Album Reviews: Odds and Ends

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Pieta Brown's Paradise Outlaw

As usual, the holiday season has delivered a blizzard of important new releases and reissues from major acts, leaving me little time to cover albums by the lesser-known artists who might someday be major acts themselves. Here’s a brief look at a few of the ones I’ve heard lately:

Paradise Outlaw by Pieta Brown. This singer/songwriter is no newcomer—she has been making fine albums for more than a decade—but she has yet to gain the recognition she deserves. On this pensive, ethereal and frequently captivating latest release, Brown—whose voice and phrasing remind me of Rickie Lee Jones—delivers an atmospheric collection of folk tunes. The set benefits from Bo Ramsey’s production, which incorporates sometimes-lush orchestration while retaining a sense of intimacy. All the songs are credited to the singer except “Do You Know?,” where she shares vocal duties with cowriter Amos Lee, and Mark Knopfler’s “Before Gas and TV,” where her father, the incomparable Greg Brown, contributes acoustic guitar. Many of the lyrics are as enigmatic as they are poetic; but even when you’re not sure what they mean, you’ll grasp her mood.

A Scandal in the Violets by Michael Leonard Witham. Witham’s idiosyncratic vocals, which recall Leo Sayer, may not appeal to everyone, but on the best tracks here I find them compelling. Ditto his catchy, carefully crafted story songs about people whose lives are running off the rails. Folk/rock ballads like “Miss L.A.,” about a “desperate man with a shaky plan,” suggest that he deserves an audience.

Chasing the Sun by The Sweet Lowdown. A female trio from Vancouver delivers harmony vocals on this fiddle-, mandolin- and viola-spiced folk CD. Song subjects range from nature to nuclear fallout to life on the road. The album breaks no new musical ground, but it’s a pleasure from first cut to last.

North Star by Kyle Carey. A lilting collection of originals from a gifted Scottish folksinger who also proves to be a strong writer. The program on this gentle, melodic second album features nine of her originals, a pair of traditional tunes and a fine cover of Kate Wolf’s classic “Across the Great Divide.” If you like such artists as Nanci Griffith, this is sure to please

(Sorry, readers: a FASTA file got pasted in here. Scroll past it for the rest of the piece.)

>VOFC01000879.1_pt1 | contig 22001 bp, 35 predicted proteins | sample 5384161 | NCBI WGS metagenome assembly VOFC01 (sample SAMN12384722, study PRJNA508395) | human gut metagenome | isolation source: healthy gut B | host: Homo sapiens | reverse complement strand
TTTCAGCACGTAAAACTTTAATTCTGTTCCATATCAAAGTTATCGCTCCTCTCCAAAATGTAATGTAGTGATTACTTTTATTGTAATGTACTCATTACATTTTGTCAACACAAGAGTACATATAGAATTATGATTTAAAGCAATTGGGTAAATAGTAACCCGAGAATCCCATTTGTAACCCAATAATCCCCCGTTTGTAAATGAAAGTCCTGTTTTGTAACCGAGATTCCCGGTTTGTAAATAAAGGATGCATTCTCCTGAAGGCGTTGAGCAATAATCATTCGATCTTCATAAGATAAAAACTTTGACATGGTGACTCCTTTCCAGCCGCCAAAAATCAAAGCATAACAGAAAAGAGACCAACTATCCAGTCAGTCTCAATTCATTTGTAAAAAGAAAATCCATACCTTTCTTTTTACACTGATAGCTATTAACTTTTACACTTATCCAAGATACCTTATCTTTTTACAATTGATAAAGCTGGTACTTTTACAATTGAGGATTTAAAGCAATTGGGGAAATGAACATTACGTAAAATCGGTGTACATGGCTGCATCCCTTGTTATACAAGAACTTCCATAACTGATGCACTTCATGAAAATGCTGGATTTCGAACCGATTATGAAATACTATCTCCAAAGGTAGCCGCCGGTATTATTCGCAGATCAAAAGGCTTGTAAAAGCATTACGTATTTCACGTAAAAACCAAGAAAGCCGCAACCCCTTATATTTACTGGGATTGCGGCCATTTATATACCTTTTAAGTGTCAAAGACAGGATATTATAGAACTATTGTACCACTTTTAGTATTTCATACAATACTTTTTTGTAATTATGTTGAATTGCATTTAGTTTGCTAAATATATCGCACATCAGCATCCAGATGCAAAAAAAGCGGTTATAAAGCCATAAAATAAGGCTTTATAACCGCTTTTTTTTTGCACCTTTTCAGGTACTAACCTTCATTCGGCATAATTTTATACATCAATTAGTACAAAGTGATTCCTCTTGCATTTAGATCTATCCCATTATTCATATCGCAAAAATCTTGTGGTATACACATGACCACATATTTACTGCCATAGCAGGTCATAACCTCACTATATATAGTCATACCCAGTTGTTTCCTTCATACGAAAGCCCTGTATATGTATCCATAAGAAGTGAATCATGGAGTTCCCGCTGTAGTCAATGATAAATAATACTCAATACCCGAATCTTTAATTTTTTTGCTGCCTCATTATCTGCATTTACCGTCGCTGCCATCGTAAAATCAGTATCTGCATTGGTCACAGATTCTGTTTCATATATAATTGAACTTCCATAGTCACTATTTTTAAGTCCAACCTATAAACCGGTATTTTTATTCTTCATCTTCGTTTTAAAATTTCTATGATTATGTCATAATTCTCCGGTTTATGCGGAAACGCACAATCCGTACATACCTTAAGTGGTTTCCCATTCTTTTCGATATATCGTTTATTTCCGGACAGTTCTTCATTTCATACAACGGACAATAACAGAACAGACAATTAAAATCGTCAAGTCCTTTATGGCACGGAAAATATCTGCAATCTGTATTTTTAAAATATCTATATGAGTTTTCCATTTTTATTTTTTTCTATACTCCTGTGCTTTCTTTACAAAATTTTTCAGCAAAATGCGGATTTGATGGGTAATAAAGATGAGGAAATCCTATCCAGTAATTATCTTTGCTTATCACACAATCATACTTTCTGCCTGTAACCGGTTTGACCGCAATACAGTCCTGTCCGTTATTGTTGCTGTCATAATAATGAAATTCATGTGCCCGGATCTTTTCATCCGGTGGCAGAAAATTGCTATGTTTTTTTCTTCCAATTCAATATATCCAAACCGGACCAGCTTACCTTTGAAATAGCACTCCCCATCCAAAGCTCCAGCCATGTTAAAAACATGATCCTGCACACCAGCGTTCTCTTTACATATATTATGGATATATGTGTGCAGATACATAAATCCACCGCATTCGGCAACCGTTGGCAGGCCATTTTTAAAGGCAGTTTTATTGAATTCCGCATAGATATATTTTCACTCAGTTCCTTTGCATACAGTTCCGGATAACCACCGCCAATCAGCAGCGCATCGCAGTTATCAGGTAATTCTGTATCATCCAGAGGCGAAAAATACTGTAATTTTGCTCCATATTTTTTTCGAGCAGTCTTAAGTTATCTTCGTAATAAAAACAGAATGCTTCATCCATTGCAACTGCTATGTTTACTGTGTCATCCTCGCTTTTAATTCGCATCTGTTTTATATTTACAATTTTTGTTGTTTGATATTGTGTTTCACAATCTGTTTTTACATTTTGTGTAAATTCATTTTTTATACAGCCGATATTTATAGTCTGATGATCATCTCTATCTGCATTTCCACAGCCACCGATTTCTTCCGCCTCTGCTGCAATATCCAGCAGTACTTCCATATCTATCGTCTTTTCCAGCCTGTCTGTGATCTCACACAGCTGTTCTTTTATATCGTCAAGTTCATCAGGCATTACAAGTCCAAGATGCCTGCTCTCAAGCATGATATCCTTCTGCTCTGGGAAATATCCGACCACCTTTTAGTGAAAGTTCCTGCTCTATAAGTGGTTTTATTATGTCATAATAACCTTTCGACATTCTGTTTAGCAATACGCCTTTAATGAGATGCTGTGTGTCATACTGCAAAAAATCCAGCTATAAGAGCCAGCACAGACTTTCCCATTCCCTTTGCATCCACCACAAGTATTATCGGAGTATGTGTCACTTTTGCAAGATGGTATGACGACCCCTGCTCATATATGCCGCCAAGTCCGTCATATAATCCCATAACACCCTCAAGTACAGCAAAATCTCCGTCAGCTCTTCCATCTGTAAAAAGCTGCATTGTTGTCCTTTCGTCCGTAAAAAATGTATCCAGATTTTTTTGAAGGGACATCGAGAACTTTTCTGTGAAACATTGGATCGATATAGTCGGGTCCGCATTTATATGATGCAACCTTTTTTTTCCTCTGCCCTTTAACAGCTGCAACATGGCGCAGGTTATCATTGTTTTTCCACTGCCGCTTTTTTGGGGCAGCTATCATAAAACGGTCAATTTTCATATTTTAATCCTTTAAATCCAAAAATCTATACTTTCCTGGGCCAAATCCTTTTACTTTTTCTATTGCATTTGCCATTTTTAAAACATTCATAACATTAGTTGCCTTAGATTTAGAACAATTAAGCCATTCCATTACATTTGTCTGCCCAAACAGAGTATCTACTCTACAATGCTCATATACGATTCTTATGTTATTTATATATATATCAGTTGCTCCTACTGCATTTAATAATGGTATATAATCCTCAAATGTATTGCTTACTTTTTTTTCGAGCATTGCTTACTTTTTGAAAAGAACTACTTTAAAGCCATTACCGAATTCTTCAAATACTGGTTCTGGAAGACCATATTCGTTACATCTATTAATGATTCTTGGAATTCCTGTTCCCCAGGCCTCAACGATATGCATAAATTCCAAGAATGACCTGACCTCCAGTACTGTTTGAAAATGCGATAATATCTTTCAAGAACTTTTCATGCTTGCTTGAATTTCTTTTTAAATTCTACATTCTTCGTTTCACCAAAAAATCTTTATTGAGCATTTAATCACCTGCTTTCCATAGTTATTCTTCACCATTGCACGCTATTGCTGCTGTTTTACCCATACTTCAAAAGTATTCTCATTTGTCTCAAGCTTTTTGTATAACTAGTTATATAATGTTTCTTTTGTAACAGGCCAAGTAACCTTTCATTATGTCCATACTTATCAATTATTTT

Lee Gallagher and the Hallelujah by Lee Gallagher and the Hallelujah. This San Francisco-based band’s organ-spiced music is anachronistic in the best way: it incorporates more than a hint of psychedelia and potent lead guitar and recalls the most anthemic tracks of Guns ’n’ Roses; I’m also reminded of more obscure 70s groups like Nektar and Pavlov’s Dog. Lee Gallagher, who wrote all of the material, is an intense and arresting vocalist, and his band is top-notch. It remains to be seen how wide an audience there is for this music today, but for the right ears, Lee Gallagher and the Hallelujah should qualify as great stuff.

We Don’t Want a Dying Flame by Dave Desmelik. Desmelik’s ninth self-released album is a largely instrumental outing that spotlights his mellow, likable guitar work and eclectic original compositions. At its best, the record transports you to a place somewhere between George Winston Avenue and John Fahey Boulevard.

Sake of the Sound by Front Country. This Bay Area bluegrass sextet mines familiar territory, but the results are attractive. Assets include talented violin and banjo players; well-chosen covers of songs by the likes of Bob Dylan and Kate Wolf; and, especially, soulful vocalist Melody Walker, who wrote two of the songs on this debut CD. In my view, the program is a bit uneven but standouts such as “One Kind Word” are auspicious.

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Jeff Burger (byjeffburger.com), a longtime magazine editor, has written about music, politics, and popular culture for more than 75 periodicals. His books include Lennon on Lennon: Conversations with John Lennon as well as Springsteen on Springsteen: Interviews, Speeches and Encounters and Leonard Cohen…

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